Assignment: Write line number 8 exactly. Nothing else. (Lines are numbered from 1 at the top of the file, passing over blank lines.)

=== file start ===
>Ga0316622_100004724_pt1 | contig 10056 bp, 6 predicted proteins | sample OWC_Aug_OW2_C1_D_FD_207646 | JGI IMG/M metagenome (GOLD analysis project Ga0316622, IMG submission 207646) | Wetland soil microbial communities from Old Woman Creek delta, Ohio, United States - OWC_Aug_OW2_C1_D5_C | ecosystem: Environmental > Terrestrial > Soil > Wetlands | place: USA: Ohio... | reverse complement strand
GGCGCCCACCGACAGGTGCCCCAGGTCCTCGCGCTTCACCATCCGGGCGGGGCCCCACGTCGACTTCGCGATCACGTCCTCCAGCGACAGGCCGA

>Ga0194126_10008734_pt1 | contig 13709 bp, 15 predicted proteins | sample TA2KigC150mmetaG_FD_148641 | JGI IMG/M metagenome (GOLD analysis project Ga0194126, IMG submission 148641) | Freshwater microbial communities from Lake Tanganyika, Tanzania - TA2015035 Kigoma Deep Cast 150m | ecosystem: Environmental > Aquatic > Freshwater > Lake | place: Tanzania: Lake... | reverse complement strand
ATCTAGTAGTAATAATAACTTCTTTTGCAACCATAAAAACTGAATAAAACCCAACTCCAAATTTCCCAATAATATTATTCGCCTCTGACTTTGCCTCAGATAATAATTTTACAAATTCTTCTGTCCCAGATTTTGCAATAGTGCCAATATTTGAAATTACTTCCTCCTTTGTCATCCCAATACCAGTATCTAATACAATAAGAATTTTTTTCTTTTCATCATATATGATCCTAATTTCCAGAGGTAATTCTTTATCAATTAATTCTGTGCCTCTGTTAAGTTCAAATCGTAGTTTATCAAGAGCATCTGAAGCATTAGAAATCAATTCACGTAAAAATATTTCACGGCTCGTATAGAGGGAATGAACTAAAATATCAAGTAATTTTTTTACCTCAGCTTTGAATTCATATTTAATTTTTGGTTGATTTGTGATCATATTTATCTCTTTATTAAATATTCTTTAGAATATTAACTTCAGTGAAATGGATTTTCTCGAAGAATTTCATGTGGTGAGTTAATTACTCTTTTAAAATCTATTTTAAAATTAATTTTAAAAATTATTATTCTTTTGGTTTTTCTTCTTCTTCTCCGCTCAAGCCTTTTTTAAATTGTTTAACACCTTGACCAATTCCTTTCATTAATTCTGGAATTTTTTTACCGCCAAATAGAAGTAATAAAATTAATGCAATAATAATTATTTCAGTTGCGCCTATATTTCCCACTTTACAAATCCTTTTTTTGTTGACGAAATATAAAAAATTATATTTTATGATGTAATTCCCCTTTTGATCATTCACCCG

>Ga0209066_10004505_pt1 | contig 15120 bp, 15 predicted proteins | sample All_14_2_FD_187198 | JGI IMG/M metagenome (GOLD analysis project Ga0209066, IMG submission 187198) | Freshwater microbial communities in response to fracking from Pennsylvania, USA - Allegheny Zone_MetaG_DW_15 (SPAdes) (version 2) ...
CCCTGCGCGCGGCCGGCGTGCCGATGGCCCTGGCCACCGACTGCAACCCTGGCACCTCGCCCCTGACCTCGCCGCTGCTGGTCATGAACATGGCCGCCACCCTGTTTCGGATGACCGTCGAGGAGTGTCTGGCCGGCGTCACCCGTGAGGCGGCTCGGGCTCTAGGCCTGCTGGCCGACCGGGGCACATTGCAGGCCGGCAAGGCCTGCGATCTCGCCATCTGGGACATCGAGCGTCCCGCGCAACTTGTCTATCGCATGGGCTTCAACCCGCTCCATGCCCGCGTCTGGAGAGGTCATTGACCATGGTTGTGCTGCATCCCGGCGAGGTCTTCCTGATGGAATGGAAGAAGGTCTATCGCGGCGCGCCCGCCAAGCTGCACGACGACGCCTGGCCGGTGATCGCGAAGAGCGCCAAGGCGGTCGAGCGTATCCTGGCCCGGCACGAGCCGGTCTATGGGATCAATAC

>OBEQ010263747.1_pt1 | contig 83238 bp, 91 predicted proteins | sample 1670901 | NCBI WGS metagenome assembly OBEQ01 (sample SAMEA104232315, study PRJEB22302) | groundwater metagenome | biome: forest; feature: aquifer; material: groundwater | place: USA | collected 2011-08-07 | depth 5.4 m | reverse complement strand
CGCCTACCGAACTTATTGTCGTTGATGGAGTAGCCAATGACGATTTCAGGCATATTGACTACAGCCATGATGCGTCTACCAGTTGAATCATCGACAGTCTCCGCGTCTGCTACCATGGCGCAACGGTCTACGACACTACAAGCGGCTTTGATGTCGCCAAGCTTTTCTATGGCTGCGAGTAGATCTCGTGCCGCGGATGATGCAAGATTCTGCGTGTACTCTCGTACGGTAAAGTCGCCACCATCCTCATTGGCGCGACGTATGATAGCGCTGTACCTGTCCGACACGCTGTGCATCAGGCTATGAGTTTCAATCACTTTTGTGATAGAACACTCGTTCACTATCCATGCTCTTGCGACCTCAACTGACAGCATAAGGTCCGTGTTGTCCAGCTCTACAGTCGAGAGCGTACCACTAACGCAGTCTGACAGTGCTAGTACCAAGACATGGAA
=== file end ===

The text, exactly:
CGCCTACCGAACTTATTGTCGTTGATGGAGTAGCCAATGACGATTTCAGGCATATTGACTACAGCCATGATGCGTCTACCAGTTGAATCATCGACAGTCTCCGCGTCTGCTACCATGGCGCAACGGTCTACGACACTACAAGCGGCTTTGATGTCGCCAAGCTTTTCTATGGCTGCGAGTAGATCTCGTGCCGCGGATGATGCAAGATTCTGCGTGTACTCTCGTACGGTAAAGTCGCCACCATCCTCATTGGCGCGACGTATGATAGCGCTGTACCTGTCCGACACGCTGTGCATCAGGCTATGAGTTTCAATCACTTTTGTGATAGAACACTCGTTCACTATCCATGCTCTTGCGACCTCAACTGACAGCATAAGGTCCGTGTTGTCCAGCTCTACAGTCGAGAGCGTACCACTAACGCAGTCTGACAGTGCTAGTACCAAGACATGGAA